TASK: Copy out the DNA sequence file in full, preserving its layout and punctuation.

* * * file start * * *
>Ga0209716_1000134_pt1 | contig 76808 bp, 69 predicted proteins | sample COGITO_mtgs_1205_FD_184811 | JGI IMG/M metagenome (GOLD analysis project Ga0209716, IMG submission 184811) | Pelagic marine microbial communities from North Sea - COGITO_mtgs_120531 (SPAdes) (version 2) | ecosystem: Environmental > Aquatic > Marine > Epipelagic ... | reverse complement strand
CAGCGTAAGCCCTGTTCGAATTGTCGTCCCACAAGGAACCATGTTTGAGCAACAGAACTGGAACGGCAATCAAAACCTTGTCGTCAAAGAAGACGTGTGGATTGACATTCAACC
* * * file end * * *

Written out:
>Ga0209716_1000134_pt1 | contig 76808 bp, 69 predicted proteins | sample COGITO_mtgs_1205_FD_184811 | JGI IMG/M metagenome (GOLD analysis project Ga0209716, IMG submission 184811) | Pelagic marine microbial communities from North Sea - COGITO_mtgs_120531 (SPAdes) (version 2) | ecosystem: Environmental > Aquatic > Marine > Epipelagic ... | reverse complement strand
CAGCGTAAGCCCTGTTCGAATTGTCGTCCCACAAGGAACCATGTTTGAGCAACAGAACTGGAACGGCAATCAAAACCTTGTCGTCAAAGAAGACGTGTGGATTGACATTCAACC